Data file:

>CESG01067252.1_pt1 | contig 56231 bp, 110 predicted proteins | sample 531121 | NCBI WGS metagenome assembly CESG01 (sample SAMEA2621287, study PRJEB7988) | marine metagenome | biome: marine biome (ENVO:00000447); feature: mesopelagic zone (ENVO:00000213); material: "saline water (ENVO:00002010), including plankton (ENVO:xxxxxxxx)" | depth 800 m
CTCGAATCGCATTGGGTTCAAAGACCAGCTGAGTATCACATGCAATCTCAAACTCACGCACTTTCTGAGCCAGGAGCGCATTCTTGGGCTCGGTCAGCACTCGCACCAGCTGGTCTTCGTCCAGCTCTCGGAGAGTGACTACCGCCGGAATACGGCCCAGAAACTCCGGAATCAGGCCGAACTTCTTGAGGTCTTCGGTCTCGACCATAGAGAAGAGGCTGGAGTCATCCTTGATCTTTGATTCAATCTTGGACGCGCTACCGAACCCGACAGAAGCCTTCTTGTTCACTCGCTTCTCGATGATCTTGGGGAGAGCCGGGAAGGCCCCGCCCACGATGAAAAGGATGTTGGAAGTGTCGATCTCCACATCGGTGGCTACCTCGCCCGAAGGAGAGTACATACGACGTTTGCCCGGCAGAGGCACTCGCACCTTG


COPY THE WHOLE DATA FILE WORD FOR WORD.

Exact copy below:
>CESG01067252.1_pt1 | contig 56231 bp, 110 predicted proteins | sample 531121 | NCBI WGS metagenome assembly CESG01 (sample SAMEA2621287, study PRJEB7988) | marine metagenome | biome: marine biome (ENVO:00000447); feature: mesopelagic zone (ENVO:00000213); material: "saline water (ENVO:00002010), including plankton (ENVO:xxxxxxxx)" | depth 800 m
CTCGAATCGCATTGGGTTCAAAGACCAGCTGAGTATCACATGCAATCTCAAACTCACGCACTTTCTGAGCCAGGAGCGCATTCTTGGGCTCGGTCAGCACTCGCACCAGCTGGTCTTCGTCCAGCTCTCGGAGAGTGACTACCGCCGGAATACGGCCCAGAAACTCCGGAATCAGGCCGAACTTCTTGAGGTCTTCGGTCTCGACCATAGAGAAGAGGCTGGAGTCATCCTTGATCTTTGATTCAATCTTGGACGCGCTACCGAACCCGACAGAAGCCTTCTTGTTCACTCGCTTCTCGATGATCTTGGGGAGAGCCGGGAAGGCCCCGCCCACGATGAAAAGGATGTTGGAAGTGTCGATCTCCACATCGGTGGCTACCTCGCCCGAAGGAGAGTACATACGACGTTTGCCCGGCAGAGGCACTCGCACCTTG